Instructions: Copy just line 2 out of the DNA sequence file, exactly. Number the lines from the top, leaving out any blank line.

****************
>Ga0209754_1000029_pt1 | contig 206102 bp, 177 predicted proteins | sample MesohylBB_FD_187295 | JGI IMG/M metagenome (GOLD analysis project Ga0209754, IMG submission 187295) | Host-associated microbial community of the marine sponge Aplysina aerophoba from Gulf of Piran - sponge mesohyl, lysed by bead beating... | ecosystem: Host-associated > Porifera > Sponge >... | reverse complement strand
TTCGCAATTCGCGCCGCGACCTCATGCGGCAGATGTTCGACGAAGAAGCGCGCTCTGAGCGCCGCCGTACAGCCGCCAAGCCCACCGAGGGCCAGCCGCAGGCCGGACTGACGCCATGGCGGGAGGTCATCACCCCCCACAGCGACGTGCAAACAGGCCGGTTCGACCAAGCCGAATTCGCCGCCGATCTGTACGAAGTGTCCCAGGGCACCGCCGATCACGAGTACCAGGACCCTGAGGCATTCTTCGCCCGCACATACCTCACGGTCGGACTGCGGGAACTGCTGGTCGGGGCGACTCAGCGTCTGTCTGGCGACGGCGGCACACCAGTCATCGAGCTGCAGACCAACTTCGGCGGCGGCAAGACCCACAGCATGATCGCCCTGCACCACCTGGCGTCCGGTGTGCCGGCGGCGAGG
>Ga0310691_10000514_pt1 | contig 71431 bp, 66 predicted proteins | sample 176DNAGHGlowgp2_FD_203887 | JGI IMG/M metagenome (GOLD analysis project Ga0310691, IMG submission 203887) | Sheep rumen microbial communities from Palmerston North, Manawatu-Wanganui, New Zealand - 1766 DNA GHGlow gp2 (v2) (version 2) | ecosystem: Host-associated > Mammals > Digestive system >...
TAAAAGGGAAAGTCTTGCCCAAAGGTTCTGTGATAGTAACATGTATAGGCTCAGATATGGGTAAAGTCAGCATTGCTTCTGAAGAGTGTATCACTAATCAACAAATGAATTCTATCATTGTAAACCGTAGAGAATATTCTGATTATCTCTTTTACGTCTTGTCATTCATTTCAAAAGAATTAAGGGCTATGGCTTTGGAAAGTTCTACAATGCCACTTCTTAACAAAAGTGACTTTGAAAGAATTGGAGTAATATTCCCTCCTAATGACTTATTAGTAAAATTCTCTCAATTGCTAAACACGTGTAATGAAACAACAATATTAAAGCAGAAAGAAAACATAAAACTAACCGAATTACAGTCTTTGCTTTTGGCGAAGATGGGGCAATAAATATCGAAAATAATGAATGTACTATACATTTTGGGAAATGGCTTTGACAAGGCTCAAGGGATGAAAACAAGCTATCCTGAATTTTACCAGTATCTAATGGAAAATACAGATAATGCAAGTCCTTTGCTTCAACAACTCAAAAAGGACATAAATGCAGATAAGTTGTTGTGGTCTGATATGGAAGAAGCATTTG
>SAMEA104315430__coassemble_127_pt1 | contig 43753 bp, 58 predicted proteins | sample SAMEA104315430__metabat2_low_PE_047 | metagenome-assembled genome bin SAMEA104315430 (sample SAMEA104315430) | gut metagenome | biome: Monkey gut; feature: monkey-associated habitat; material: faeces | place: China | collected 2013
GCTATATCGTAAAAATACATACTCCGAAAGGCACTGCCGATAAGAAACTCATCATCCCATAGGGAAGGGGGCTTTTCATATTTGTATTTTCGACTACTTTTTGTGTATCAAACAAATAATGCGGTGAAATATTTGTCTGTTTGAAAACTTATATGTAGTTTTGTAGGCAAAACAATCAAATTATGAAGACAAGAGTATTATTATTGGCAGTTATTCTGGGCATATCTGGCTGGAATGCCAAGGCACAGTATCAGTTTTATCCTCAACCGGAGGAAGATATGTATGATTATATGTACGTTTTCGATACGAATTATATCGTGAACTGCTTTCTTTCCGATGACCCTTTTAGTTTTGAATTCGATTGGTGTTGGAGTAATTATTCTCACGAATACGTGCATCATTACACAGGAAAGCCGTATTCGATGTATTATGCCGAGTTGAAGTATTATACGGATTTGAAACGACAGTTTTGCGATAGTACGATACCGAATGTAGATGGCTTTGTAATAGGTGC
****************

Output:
TTCGCAATTCGCGCCGCGACCTCATGCGGCAGATGTTCGACGAAGAAGCGCGCTCTGAGCGCCGCCGTACAGCCGCCAAGCCCACCGAGGGCCAGCCGCAGGCCGGACTGACGCCATGGCGGGAGGTCATCACCCCCCACAGCGACGTGCAAACAGGCCGGTTCGACCAAGCCGAATTCGCCGCCGATCTGTACGAAGTGTCCCAGGGCACCGCCGATCACGAGTACCAGGACCCTGAGGCATTCTTCGCCCGCACATACCTCACGGTCGGACTGCGGGAACTGCTGGTCGGGGCGACTCAGCGTCTGTCTGGCGACGGCGGCACACCAGTCATCGAGCTGCAGACCAACTTCGGCGGCGGCAAGACCCACAGCATGATCGCCCTGCACCACCTGGCGTCCGGTGTGCCGGCGGCGAGG